Other shared spoils in this round, went to Peter Svidler, who could not make the White pieces pay against Baskiran Adhiban. The players did a quite lengthy post-mortem afterwards, which was an absolute joy to watch and raised a few chuckles in the press room. Svidler’s straight talking manner and dry sense of humour (not to mention chess understanding) has made him the popular commentator that he has become and this was very evident as the two discussed the goings ons. Both players seemed satisfied with the result and there were smiles all round.

The same can be said for British Grandmaster Gawain Jones, who drew against Sergey Karjakin with the White pieces. Wesley So recorded the other draw of the round, against Shakhriyar Mamedyarov. Their Sicilian Defence lasted all of 29-moves and after looking quite sharp, saw liquidation and there was nothing left but to repeat.

Photographs

Unless otherwise stated, photographs are by John Lee Shaw © www.hotoffthechess.

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Masters Group, Round 2 – Sunday 14th January

Round Two beckons, then and the most exciting tie of this round, (for me anyway), is the tie which sees Baskaran Adhiban going up against Magnus Carlsen. The Indian Grandmaster, who made his debut at the tournament last year, marked the occasion by almost beating Carlsen with the Scandinavian Defence! Adhiban is known for his flamboyant and creative play and is unpredictable in the opening, so we all wait to see what he will bring to the board in this game. And, of course, whether Carlsen will seek to stamp some authority on the game this time around.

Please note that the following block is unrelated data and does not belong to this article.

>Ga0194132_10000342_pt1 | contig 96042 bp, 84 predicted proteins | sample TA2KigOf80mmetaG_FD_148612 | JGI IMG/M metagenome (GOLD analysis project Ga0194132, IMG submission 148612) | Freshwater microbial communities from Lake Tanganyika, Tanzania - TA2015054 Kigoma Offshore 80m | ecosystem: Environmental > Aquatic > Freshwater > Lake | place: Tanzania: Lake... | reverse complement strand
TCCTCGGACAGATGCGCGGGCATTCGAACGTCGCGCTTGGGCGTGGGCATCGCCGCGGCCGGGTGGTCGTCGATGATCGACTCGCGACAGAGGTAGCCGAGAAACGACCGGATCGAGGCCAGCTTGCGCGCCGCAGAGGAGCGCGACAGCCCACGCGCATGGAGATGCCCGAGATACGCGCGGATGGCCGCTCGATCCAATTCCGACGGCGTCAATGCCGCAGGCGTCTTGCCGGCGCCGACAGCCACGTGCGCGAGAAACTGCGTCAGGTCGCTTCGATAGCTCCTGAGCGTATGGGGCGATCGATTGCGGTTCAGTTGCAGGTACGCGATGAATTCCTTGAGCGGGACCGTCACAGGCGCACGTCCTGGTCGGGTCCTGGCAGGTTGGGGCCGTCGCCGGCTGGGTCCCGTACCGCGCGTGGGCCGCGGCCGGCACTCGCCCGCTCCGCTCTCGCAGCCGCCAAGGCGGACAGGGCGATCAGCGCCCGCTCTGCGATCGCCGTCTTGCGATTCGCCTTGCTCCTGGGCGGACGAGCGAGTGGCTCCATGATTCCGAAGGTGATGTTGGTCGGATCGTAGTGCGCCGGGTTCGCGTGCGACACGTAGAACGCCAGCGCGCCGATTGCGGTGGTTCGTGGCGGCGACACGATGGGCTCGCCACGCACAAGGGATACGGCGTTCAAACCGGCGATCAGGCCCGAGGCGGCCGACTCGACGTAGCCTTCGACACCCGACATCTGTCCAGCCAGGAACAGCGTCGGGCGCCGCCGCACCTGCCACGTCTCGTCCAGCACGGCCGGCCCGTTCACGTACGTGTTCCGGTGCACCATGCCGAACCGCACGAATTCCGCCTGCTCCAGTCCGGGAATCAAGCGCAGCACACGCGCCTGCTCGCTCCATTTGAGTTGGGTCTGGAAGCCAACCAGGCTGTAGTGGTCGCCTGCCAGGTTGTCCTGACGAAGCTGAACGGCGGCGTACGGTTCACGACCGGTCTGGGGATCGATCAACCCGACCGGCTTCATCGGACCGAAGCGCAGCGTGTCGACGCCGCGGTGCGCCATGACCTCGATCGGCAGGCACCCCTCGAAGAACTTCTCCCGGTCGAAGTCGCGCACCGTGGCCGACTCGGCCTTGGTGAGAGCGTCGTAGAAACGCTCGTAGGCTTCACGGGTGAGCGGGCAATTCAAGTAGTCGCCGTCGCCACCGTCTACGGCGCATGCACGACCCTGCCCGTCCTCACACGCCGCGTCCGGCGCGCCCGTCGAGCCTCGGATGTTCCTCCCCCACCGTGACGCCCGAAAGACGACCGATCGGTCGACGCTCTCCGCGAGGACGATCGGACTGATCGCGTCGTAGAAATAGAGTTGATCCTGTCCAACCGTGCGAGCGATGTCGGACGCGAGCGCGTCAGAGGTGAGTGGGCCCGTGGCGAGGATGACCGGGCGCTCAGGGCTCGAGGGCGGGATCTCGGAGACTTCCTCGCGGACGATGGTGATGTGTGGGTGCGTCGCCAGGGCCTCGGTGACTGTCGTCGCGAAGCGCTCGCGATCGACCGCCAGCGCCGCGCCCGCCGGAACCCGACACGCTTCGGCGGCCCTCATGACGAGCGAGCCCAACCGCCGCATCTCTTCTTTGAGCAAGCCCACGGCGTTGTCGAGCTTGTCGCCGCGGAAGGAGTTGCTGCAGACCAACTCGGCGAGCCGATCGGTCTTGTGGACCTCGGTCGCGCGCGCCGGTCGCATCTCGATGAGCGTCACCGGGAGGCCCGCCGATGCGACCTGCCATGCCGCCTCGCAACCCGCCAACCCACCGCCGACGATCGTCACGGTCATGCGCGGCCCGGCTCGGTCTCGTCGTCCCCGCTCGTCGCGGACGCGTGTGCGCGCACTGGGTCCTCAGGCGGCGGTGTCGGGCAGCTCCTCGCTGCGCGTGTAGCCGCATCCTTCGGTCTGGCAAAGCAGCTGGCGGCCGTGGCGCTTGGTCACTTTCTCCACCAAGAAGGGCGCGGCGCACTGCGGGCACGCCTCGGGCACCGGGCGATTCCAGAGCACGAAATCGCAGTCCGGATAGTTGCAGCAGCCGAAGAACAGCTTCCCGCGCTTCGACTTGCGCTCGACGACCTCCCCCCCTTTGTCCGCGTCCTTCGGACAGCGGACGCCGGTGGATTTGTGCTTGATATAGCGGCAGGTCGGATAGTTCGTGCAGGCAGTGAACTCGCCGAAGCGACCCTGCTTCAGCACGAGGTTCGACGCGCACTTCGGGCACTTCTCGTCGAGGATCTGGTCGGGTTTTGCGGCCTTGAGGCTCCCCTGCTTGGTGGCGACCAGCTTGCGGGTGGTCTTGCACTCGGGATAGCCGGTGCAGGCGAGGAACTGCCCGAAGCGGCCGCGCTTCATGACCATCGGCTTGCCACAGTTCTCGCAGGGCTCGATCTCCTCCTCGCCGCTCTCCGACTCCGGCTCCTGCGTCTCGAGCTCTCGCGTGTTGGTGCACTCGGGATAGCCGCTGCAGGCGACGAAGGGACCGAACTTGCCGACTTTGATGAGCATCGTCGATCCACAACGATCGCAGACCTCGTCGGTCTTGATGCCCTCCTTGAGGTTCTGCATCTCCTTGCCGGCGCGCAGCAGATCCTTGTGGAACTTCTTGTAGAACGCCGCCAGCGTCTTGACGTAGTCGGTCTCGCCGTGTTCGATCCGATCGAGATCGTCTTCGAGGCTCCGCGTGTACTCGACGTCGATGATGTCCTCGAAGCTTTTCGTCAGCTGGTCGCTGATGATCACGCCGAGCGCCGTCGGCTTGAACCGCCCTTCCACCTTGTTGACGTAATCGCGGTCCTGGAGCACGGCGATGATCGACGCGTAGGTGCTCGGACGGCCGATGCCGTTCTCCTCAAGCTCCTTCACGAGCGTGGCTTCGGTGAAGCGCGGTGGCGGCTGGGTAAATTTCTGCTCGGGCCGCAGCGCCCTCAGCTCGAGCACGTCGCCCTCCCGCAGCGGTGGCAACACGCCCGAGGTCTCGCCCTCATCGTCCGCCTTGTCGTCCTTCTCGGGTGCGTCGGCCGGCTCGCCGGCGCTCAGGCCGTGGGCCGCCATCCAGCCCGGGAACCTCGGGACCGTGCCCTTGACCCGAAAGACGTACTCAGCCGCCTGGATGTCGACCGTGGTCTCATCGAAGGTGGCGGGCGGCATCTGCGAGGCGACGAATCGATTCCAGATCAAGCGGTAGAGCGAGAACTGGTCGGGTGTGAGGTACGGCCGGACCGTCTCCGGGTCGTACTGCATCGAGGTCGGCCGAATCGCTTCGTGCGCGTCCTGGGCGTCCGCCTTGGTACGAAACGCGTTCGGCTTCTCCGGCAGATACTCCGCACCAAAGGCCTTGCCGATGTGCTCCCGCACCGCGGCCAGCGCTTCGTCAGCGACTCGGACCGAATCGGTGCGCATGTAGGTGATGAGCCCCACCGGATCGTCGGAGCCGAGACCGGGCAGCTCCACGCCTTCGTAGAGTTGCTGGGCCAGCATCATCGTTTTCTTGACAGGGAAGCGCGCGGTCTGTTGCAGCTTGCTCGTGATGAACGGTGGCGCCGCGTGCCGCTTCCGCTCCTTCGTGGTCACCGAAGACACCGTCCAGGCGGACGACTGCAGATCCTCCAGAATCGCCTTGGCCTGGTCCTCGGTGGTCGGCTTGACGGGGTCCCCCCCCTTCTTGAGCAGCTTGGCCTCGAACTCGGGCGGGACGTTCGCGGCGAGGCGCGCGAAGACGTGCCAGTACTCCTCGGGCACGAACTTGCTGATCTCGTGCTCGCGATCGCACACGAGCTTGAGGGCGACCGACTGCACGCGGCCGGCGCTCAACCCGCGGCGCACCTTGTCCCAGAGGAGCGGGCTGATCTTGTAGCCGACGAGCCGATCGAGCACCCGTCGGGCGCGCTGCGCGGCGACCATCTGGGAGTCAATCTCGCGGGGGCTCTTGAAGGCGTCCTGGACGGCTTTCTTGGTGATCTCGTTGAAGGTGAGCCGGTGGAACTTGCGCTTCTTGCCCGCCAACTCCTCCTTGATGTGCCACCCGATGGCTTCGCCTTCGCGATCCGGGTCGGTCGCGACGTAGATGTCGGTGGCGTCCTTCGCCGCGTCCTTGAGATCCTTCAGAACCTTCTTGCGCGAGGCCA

Hou, Yifan – Mamedyarov, Shakhriyar
Matlakov, Maxim – So, Wesley
Karjakin, Sergey – Anand, Viswanathan
Caruana, Fabiano – Jones, Gawain C B
Adhiban, B. – Carlsen, Magnus
Wei, Yi – Svidler, Peter
Giri, Anish – Kramnik, Vladimir






Challengers Sees Brotherly Rivalry

The Challengers group saw Jorden van Foreest taking the White pieces and a point against his younger Brother, Lucas. White quickly had the upper hand out of the opening and the game saw him Jorden sacrifice the exchange, (albeit temporarily), in order to open up the opponent’s King position. White was soon very much in command and would end up three pawns to the good in the endgame. A very confident way to start the tournament for the 18-year-old.

Other full points went to Anton Korobov, who employed the London System to take it to Matthias Bluebaum. It was a rather even game until Black lost his way slightly and gave White too much to play with in the endgame. Korobov secured victory quickly. Out of the two groups, the only Black victory went to Dmitry Gordievsky, who turned things around quite nicely against Olga Girya in the King’s Indian Defence. 36.hxg3 was a big error from White and gave Black very nice play. The White position disintegrated rapidly and facing mate, Girya resigned.

Xiong ½-½ Bok
Korobov 1-0 Bluebaum
Girya 0-1 Gordievsky
Van Foreest, J. 1-0 Van Foreest, L.
Tari ½-½ Vidit
Krasenkow ½-½ L’Ami
Amin ½-½ Harika

Challengers Round 2 – Sunday 14th January
Bok, Benjamin – Harika, Dronavalli
L’Ami, Erwin – Amin, Bassem
Vidit, Santosh Gujrathi – Krasenkow, Michal
Van Foreest, Lucas – Tari, Aryan
Gordievsky, Dmitry – Van Foreest, Jorden
Bluebaum, Matthias – Girya, Olga
Xiong, Jeffery – Korobov, Anton

With Thanks To:

Tata Steel and the organisers of the Tata Steel Chess Tournament.

Official Website: www.tatasteelchess.com

About John Lee Shaw 197 Articles
I love all things chess! I only play for fun these days, but I love following and writing about the game. I don't pretend to be an expert, I'm more a knowledgeable enthusiast. Not a big fan of engines and I don't use them much in my analysis -- I prefer to approach the game from the human angle. The battle of minds, power and pitfalls of the ego and the psychology of competition never fails to fascinate and thrill me! :-) I am also a contributor at www.chessimprover.com.